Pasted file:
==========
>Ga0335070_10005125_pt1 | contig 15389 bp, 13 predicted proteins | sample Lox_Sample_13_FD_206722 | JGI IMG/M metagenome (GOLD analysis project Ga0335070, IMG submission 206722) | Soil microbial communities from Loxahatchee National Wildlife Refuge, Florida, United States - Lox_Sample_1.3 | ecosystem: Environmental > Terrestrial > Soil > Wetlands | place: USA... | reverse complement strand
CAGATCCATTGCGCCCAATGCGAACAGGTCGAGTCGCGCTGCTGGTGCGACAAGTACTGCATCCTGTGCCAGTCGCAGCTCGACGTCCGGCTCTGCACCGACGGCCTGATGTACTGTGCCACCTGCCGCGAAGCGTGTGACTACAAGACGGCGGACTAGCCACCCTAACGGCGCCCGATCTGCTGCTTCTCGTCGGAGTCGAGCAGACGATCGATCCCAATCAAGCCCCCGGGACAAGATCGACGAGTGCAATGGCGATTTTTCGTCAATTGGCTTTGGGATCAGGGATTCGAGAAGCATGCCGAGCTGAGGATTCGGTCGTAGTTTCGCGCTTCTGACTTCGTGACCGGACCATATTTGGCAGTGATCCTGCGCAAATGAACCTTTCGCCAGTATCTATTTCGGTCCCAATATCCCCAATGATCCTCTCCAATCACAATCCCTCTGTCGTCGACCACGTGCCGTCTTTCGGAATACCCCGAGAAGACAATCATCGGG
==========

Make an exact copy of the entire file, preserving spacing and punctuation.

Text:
>Ga0335070_10005125_pt1 | contig 15389 bp, 13 predicted proteins | sample Lox_Sample_13_FD_206722 | JGI IMG/M metagenome (GOLD analysis project Ga0335070, IMG submission 206722) | Soil microbial communities from Loxahatchee National Wildlife Refuge, Florida, United States - Lox_Sample_1.3 | ecosystem: Environmental > Terrestrial > Soil > Wetlands | place: USA... | reverse complement strand
CAGATCCATTGCGCCCAATGCGAACAGGTCGAGTCGCGCTGCTGGTGCGACAAGTACTGCATCCTGTGCCAGTCGCAGCTCGACGTCCGGCTCTGCACCGACGGCCTGATGTACTGTGCCACCTGCCGCGAAGCGTGTGACTACAAGACGGCGGACTAGCCACCCTAACGGCGCCCGATCTGCTGCTTCTCGTCGGAGTCGAGCAGACGATCGATCCCAATCAAGCCCCCGGGACAAGATCGACGAGTGCAATGGCGATTTTTCGTCAATTGGCTTTGGGATCAGGGATTCGAGAAGCATGCCGAGCTGAGGATTCGGTCGTAGTTTCGCGCTTCTGACTTCGTGACCGGACCATATTTGGCAGTGATCCTGCGCAAATGAACCTTTCGCCAGTATCTATTTCGGTCCCAATATCCCCAATGATCCTCTCCAATCACAATCCCTCTGTCGTCGACCACGTGCCGTCTTTCGGAATACCCCGAGAAGACAATCATCGGG